by Marvin J. Wolf, The War Horse
Tall, muscular, broad-shouldered, with a full head of white hair, Brig. Gen. John M. Wright Jr. scrambled up a termite mound, some 30 feet wide at the base and seven or eight feet high, and gestured for us to draw into a semicircle.
“Gentlemen, I give you the termite,” said Wright, parade-ground volume. He bent to scoop something up, then waved it aloft. “Half an inch long, blind, unable to hear or speak. Yet termites built this mound.”
He paused to let that sink in. “Termites succeed because they are many and they work almost without rest. Gentlemen, for the next 28 days, we will become termites.”
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Wright pointed across the dirt airstrip where a day earlier we had landed in C-130s. “Triple-canopy jungle,” he said. “Big trees about 200 feet high. Then secondary growth up to about 80 feet. Under that, bamboo, thorn thickets, shrubs, and vines. And beneath all that is grass—turf. If we could magically pluck out all that foliage, it would look like a golf course.
“The ships with our 437 helicopters will reach Qui Nhon harbor in about four weeks. They’ll need a place to land. They’ll need to disperse; once Charlie finds out who we are, he’ll come after them.”
Wright pointed to the jungle again. “Here we will build the largest helicopter field in the world. We have hand tools and a few flamethrowers. We have explosives and we have a couple of jeeps with winches.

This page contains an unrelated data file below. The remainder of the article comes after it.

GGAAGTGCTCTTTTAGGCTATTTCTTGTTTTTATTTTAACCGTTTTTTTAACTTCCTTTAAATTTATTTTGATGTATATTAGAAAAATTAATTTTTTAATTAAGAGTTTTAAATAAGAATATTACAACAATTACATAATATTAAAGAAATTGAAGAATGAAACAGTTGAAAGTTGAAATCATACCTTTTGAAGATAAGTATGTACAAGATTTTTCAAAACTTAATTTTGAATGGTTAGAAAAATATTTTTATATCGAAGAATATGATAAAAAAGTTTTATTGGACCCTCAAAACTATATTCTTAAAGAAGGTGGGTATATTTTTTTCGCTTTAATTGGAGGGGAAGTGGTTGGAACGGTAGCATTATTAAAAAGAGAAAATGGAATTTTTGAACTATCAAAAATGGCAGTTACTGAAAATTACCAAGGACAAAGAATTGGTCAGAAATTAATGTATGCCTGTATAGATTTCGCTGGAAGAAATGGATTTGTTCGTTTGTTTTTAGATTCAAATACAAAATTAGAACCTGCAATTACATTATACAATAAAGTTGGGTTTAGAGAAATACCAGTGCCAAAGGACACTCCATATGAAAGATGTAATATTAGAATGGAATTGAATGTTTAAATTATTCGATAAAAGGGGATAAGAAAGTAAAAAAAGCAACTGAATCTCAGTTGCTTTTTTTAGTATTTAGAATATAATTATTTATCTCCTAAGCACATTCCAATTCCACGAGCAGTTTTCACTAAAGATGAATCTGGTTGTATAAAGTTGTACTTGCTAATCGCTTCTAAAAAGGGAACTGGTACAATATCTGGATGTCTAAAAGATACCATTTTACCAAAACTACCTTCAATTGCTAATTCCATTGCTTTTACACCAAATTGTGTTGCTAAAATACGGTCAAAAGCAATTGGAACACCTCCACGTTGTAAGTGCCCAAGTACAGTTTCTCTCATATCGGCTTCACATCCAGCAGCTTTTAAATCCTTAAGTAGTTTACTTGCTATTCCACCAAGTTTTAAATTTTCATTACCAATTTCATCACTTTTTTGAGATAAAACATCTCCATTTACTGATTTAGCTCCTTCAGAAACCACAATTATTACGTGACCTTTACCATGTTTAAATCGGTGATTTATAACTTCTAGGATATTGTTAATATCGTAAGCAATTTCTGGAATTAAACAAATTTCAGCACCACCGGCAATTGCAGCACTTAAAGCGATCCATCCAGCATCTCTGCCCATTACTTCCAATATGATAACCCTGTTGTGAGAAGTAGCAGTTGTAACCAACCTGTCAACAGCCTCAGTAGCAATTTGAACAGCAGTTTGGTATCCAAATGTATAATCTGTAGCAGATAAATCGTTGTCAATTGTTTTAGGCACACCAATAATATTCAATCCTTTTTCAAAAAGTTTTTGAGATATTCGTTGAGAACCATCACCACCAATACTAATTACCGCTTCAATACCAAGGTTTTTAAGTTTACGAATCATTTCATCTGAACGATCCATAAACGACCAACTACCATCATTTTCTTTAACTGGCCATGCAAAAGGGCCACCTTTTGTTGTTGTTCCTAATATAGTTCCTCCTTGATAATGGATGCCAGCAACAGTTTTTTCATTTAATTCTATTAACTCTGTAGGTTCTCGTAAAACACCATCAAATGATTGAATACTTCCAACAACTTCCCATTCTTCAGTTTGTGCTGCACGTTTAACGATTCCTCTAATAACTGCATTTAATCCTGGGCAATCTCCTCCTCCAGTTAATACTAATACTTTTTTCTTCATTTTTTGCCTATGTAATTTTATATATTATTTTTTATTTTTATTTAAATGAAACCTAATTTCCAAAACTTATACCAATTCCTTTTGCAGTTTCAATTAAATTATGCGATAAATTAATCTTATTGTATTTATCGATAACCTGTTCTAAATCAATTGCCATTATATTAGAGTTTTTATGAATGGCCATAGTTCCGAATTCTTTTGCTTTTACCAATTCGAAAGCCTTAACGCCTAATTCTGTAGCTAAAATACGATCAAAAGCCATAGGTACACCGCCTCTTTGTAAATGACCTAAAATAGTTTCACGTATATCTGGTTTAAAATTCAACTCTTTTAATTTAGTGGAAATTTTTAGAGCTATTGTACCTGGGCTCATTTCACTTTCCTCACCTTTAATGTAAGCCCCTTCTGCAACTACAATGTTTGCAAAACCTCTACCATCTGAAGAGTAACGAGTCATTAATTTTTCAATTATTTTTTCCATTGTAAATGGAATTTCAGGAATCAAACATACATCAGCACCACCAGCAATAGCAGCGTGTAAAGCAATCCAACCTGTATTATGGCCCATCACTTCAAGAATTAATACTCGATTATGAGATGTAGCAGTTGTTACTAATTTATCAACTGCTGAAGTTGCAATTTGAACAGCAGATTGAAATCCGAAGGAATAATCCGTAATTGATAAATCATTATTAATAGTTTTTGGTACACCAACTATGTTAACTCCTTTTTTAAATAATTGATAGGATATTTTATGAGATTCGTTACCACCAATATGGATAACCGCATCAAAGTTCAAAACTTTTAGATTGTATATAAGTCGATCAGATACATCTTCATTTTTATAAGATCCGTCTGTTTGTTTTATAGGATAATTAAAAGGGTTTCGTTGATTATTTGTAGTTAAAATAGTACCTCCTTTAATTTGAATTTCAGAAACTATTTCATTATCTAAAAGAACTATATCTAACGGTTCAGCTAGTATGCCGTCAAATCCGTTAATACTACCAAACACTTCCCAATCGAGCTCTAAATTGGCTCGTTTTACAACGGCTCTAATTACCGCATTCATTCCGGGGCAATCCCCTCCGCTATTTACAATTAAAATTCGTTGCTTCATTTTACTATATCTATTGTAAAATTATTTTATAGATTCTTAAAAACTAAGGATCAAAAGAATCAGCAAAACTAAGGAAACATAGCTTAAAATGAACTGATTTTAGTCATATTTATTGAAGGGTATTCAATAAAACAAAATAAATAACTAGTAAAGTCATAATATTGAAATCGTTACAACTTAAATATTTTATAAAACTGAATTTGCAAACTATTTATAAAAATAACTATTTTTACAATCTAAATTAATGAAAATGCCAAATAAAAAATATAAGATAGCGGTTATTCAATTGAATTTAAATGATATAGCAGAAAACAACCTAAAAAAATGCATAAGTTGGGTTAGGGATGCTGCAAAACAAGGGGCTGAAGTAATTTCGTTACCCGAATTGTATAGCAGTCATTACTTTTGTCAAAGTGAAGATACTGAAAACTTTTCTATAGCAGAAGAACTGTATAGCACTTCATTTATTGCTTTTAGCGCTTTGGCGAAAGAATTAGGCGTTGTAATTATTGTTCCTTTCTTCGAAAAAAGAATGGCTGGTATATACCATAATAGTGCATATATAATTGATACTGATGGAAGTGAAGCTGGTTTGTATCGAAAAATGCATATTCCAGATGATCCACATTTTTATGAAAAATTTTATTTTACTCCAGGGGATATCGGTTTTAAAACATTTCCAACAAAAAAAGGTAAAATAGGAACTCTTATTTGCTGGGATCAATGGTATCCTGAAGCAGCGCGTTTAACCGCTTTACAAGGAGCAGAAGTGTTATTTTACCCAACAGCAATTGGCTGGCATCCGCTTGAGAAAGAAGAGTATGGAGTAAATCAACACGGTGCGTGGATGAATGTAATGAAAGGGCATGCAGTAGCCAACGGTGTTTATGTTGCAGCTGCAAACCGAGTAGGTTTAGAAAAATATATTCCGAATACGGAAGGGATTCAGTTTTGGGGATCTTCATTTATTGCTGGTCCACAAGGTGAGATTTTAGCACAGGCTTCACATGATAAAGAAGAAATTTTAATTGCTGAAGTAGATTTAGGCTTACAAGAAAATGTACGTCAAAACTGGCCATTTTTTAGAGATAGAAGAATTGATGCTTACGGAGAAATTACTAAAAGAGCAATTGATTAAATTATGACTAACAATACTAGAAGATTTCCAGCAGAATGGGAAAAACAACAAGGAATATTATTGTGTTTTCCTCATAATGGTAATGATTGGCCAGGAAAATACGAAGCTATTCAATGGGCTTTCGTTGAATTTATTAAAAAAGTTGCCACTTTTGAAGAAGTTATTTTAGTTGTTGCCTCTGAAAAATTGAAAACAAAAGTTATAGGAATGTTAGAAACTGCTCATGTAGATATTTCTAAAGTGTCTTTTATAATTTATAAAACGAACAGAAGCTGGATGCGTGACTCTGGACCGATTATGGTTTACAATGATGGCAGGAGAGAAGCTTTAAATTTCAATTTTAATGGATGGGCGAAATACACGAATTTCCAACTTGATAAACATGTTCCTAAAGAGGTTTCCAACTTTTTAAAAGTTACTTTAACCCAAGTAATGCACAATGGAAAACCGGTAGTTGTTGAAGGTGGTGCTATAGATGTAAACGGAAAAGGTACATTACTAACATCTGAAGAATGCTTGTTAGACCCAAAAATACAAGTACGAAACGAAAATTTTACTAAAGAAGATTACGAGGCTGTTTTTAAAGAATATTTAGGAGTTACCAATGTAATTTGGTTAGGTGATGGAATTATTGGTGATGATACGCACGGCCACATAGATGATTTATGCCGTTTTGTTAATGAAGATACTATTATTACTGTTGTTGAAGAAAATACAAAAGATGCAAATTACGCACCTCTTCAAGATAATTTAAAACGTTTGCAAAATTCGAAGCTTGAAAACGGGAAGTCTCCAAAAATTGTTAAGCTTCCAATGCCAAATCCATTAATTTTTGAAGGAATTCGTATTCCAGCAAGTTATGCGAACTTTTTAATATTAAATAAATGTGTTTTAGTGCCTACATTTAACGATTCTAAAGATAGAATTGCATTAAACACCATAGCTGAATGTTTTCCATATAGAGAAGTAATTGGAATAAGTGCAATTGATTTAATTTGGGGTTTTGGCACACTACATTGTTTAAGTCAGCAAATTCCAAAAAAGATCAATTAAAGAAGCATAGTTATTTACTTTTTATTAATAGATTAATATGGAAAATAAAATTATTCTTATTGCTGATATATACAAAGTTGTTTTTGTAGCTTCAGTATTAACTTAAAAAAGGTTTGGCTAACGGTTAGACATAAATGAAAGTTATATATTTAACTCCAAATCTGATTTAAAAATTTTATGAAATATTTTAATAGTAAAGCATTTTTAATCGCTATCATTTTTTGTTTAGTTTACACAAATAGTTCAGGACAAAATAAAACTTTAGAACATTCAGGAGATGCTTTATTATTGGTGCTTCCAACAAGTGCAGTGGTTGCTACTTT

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“It would be easier to bring in bulldozers and knock everything down. That’s how the Foreign Legion built this strip. But look at the ground. Mud. Before noon it will be dust.”
Wright mopped his forehead with a big red handkerchief. It was 0700 but already close to 100 degrees. “If we scrape away the jungle with bulldozers, in a month we’ll have a giant dust bowl. That dust will be sucked into helicopter engines and turbines. This is the end of the longest supply line in the world. Every turbine blade, air filter, every fuse—every spare part—has to travel 12,000 miles. If our heliport is a dust bowl, we’ll wear out our ships faster than we can fix them.
“So we’ll create a golf course. Chop down the trees, pull out the bushes and cut the bamboo, elephant grass, and the wait-a-minute vines—but leave the turf.
“I know that this is a lot to ask of you,” he continued. “I also know that we can do it. In 1942, I was a prisoner of war. The Japanese forced me, my men, and the other survivors of Corregidor to build airfields on Luzon with nothing but mess spoons and our bare hands. And we built them—we had no choice.”
I looked into that foreboding jungle, vibrating with the hum of millions of insects and the screeching of birds and monkeys. The night before it had echoed with the soft grunt of wild boars and the distant trumpeting of an elephant. A tiger added its distinctive cough to the nocturnal cacophony and announced residence with fresh pugmarks in the riverbank mud.
Someone walked on my grave, and I shuddered.
There was another reason why we wouldn’t use bulldozers. A few weeks earlier, President Lyndon Johnson had announced that he was sending us, the First Air Cavalry Division, to Vietnam. We didn’t like having our departure telegraphed, but at least he didn’t say where we would be based. Once we started building an enormous heliport, however, the enemy would know. Our intelligence told us that major elements of at least two North Vietnamese divisions roamed these mountains, perhaps within striking distance. We could only hope that our intentions would remain secret until the rest of our troops arrived. Meanwhile, we were a relatively small, lightly armed advance party of 1,040. Bringing in earthmoving equipment would pinpoint us as a target before we were strong enough to defend ourselves.